Taiwan manufacturing stays sluggish in Oct. amid global uncertainties

11/30/2022 07:52 PM
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CNA file photo
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Taipei, Nov. 30 (CNA) Activity in Taiwan's manufacturing sector remained sluggish for the eighth consecutive month in October, as political and economic uncertainties continued to dent global demand, the Taiwan Institute of Economic Research (TIER) said Wednesday.

TIER said that its composite index for the local manufacturing sector rose by 0.17 points compared with September to reach 10.97.

This performance put it in the "yellow-blue" range on TIER's five-tier scale, under which "red" indicates overheating, "yellow-red" fast growth, "green" stable growth, "yellow-blue" sluggish growth, and "blue" contraction.

TIER said that a weak Taiwan dollar, and persistent demand for automobile chips and high-performance computing systems had not fully offset the impact of foreign customers canceling or postponing orders due to changed production plans.

According to the think tank, this led to local businesses adjusting their investment and expenditure plans, with Taiwan's industrial production index, outbound shipments, and export orders all declining in October for a second month as a result.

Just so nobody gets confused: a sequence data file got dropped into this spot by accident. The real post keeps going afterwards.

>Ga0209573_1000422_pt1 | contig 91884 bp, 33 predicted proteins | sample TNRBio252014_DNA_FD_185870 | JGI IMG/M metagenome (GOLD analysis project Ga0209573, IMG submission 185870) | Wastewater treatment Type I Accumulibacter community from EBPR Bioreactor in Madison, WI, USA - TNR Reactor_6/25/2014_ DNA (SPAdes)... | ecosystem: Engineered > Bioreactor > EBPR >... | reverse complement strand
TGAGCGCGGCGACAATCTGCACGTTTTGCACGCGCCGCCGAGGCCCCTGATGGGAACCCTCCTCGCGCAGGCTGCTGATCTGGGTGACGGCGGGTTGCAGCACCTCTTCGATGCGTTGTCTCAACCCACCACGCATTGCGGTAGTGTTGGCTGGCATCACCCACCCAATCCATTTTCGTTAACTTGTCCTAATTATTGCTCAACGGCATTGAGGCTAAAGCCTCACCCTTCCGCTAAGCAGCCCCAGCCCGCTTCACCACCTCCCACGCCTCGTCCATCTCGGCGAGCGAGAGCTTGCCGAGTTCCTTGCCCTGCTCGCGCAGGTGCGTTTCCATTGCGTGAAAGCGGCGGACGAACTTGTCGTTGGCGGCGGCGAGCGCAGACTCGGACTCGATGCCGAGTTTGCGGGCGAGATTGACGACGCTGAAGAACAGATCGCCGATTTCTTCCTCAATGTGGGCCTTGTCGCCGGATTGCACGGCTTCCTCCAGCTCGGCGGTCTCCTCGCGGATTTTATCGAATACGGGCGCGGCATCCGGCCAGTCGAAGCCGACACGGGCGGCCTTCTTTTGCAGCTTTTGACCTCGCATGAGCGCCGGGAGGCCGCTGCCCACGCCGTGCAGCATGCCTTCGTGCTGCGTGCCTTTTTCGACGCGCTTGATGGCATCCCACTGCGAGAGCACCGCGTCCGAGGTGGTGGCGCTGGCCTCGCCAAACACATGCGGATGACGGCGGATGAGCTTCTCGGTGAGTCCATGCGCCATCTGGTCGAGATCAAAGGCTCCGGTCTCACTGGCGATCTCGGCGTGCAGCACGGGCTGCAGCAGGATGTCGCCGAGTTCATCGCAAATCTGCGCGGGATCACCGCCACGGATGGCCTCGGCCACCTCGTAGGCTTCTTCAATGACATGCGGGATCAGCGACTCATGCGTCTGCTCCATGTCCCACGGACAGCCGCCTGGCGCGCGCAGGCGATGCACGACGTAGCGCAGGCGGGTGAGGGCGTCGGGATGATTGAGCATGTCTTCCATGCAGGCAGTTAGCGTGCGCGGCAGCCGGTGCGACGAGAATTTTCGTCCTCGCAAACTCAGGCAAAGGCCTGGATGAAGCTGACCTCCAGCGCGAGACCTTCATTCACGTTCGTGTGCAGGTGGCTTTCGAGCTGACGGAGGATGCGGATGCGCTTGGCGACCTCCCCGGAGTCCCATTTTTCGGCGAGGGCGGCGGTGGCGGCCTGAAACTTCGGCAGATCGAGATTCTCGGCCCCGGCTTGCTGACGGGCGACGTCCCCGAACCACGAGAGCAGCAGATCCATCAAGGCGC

Industrial production dips for second straight month

Taiwan's export orders in October drop amid sluggish global economy

Looking ahead to 2023, TIER said global economic growth would slow further amid inflation and a spike in energy prices due to the ongoing Russia-Ukraine conflict.

However, China will stay as the primary variable influencing the performance of the world economy, TIER added, particularly as the United States tightens restrictions on hi-tech exports to the country.

With 30 percent of local hi-tech exports destined for China, it is difficult to gauge how Washington's constraints will affect Taiwan's manufacturing sector going forward, TIER said.

In addition, TIER said that China's zero-COVID policy and protests against it had worsened operating conditions for foreign companies there, including a large number of Taiwan businesses.

Consequently, changes to the business climate in China will serve as one of the primary indicators in monitoring the performance of the Taiwanese manufacturing sector, according to TIER.

(By Flor Wang and Pan Tzu-yu)


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